NATO Secretary General Jens Stoltenberg on Monday defended his stance on Turkey's attack on Kurdish militants in northeastern Syria as he came under pressure from some members of the NATO Parliamentary Assembly to be tougher with Ankara, according to a report by Reuters.
Splits in the military alliance have emerged after NATO member Turkey began its offensive in Syria last week, with the governments of EU countries that are also NATO members suspending weapon sales to Turkey.
Appearing in London at a plenary session of the NATO Parliamentary Assembly, a body made up of delegates from the legislatures of member states, Stoltenberg said he had expressed deep concerns to Turkish President Tayyip Erdogan when he saw him in Istanbul on Friday.
Stoltenberg said he had told Erdogan and his foreign minister, Mevlut Cavusoglu, that Turkey's military operations in northern Syria risked further destabilising the region, escalating tensions and causing more human suffering.
"I expect Turkey to act with restraint and in coordination with other allies so that we can preserve the gains we have made against our common enemy, Daesh," he said, adding that one imminent concern was that captive fighters from the militant group should not be allowed to escape.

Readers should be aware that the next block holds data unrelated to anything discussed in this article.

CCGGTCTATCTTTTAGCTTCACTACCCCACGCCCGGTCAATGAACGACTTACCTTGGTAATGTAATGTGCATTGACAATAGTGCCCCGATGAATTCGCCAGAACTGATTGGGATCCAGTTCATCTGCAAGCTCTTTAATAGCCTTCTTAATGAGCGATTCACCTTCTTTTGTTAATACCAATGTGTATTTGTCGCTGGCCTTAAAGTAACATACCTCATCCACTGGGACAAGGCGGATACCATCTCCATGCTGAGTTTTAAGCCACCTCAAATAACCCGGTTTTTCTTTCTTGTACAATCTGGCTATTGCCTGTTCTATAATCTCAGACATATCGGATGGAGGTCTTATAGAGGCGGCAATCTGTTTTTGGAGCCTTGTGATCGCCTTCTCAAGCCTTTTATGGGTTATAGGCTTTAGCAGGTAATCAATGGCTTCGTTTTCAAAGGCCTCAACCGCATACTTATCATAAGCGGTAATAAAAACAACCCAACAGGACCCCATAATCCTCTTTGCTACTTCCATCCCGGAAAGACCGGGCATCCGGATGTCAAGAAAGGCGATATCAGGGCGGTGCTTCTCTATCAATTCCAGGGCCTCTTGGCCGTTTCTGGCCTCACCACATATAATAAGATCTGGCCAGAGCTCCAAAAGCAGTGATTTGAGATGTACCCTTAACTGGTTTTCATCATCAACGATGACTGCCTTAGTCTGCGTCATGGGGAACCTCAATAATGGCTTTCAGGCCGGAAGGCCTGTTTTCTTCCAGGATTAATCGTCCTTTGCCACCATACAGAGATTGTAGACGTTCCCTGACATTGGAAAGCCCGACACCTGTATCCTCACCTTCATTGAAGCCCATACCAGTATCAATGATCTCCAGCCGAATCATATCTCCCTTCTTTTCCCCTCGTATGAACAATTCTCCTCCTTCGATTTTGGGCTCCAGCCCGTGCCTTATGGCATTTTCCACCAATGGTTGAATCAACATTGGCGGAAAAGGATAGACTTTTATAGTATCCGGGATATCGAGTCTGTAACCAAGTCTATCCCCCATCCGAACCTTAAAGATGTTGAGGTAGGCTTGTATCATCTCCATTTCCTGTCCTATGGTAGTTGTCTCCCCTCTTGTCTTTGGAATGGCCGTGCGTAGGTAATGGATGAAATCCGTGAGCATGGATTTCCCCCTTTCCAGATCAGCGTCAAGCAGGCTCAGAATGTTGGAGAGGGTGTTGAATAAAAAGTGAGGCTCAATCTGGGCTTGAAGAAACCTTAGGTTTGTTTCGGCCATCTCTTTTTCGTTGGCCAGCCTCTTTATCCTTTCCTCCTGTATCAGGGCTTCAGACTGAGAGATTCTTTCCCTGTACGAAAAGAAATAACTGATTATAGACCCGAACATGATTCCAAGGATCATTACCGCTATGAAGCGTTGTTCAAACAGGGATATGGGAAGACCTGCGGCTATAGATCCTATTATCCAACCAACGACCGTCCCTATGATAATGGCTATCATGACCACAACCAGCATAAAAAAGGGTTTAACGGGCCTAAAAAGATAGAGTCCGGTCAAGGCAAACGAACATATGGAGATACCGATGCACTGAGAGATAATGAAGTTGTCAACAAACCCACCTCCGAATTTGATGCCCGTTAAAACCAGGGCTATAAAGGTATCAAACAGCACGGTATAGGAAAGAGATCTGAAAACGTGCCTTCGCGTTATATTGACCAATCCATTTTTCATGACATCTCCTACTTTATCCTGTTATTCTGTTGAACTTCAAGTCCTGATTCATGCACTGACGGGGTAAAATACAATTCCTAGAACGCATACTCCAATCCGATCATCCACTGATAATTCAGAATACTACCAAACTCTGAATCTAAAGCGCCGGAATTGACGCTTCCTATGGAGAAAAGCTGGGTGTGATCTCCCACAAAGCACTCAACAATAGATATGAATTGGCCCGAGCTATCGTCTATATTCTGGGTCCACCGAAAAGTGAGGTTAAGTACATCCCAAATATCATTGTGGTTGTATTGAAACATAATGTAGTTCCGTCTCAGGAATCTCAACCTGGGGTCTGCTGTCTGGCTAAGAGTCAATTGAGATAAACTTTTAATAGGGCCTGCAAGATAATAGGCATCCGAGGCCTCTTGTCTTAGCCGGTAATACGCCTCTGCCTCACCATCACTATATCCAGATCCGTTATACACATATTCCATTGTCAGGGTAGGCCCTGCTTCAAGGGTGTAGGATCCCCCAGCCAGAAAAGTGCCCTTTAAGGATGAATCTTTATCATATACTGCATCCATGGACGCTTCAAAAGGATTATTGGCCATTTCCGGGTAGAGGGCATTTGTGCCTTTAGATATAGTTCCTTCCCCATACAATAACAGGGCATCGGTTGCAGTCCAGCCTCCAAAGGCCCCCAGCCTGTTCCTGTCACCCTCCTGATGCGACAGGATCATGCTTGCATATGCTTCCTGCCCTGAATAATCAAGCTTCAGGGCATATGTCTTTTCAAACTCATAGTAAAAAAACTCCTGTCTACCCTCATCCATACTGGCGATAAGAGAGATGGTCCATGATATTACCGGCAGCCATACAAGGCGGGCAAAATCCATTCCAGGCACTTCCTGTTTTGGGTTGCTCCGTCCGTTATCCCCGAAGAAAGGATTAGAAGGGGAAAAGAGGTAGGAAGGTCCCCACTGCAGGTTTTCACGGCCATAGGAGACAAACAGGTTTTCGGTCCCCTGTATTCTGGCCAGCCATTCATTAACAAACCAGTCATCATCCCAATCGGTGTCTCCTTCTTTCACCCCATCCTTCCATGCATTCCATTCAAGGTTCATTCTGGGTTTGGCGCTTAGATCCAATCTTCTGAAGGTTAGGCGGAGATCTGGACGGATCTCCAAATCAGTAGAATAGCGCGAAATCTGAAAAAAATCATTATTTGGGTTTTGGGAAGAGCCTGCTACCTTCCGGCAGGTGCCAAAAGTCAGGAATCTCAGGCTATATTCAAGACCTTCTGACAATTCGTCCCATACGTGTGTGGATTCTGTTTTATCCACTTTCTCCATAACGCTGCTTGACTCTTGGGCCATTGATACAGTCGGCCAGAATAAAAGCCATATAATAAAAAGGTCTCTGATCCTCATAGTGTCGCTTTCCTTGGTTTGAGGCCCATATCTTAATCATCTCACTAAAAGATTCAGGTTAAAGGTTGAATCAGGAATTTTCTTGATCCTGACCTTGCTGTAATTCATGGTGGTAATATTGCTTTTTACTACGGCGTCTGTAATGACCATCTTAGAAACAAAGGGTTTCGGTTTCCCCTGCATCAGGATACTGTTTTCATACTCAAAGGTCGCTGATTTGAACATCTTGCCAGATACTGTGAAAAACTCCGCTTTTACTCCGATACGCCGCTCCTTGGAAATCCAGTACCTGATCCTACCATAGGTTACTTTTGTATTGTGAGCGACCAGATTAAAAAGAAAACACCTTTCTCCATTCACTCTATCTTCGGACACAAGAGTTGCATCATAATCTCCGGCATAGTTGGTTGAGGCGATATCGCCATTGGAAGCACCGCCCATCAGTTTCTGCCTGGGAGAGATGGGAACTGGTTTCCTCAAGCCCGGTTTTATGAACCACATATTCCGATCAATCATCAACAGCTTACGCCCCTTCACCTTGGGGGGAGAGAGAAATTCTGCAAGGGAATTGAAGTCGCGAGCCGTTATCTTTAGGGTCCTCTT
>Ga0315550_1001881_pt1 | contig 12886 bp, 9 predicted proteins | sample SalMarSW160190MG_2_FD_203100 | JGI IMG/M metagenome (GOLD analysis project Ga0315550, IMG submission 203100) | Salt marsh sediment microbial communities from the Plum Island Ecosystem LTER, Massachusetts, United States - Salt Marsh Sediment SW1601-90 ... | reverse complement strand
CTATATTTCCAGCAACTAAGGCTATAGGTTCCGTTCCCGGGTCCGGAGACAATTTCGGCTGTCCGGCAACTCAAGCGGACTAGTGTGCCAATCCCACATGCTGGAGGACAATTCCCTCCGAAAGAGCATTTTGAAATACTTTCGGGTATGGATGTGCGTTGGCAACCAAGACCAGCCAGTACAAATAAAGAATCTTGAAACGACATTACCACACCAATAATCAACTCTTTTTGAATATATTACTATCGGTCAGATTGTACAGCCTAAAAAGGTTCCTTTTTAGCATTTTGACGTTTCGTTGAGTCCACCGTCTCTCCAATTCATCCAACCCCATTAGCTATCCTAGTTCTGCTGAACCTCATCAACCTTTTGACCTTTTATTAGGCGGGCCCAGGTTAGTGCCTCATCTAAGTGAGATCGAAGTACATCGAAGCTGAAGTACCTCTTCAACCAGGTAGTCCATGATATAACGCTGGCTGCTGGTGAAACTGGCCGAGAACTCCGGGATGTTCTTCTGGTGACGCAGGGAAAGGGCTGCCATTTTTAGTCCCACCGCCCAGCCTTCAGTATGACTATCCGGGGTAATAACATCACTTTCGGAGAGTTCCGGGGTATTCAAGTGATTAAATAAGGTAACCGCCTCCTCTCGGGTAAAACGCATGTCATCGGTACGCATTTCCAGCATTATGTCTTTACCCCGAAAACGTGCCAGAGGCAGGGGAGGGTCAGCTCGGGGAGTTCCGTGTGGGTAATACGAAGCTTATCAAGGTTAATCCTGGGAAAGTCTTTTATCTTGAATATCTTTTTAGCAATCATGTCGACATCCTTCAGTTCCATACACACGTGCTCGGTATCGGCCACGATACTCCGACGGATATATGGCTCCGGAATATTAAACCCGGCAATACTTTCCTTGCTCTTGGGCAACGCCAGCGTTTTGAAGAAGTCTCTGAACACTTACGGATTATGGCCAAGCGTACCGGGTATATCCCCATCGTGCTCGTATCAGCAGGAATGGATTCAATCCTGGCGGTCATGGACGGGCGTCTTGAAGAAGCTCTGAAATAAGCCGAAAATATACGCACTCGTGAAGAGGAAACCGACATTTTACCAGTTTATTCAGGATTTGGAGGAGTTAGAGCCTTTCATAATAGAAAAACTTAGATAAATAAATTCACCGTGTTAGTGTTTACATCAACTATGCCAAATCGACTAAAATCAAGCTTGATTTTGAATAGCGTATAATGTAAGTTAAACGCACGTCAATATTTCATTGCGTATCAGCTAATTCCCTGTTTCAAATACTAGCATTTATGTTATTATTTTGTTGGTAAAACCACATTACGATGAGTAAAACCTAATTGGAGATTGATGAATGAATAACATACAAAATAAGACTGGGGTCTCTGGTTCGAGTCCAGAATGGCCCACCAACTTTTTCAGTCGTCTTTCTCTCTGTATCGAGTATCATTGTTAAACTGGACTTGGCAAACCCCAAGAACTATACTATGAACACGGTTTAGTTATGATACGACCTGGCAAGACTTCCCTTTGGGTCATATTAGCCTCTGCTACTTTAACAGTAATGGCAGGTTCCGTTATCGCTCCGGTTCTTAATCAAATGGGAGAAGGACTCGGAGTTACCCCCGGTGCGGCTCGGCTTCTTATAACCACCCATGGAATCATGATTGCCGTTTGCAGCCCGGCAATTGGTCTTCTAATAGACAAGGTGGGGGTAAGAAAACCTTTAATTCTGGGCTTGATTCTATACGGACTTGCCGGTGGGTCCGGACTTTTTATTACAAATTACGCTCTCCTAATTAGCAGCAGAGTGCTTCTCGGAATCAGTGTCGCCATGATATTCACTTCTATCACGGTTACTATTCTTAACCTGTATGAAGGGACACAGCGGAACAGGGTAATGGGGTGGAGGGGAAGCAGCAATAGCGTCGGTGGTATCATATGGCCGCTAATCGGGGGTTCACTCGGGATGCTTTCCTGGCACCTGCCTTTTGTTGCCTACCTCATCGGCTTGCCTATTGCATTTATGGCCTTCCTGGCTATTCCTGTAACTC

But during a question-and-answer session after his speech, Stoltenberg faced robust remarks from several delegates, particularly those from France and Belgium, both countries where deadly attacks linked to Daesh have taken place.
Christian Cambon, a member of the French Senate, said the situation was unacceptable and suggested that Stoltenberg was being too soft on Turkey.
"We were surprised by the tone of your statement in Istanbul, I have to tell you. Was that in consultation with our great American ally?" Cambon asked, to applause from some of the other delegates.
He was referring to President Donald Trump's abrupt decision to pull US troops out of northeastern Syria, which was the catalyst for the Turkish offensive. Ankara views the YPG Kurdish militia in northern Syria as terrorists linked to a Kurdish insurgency being waged inside Turkey.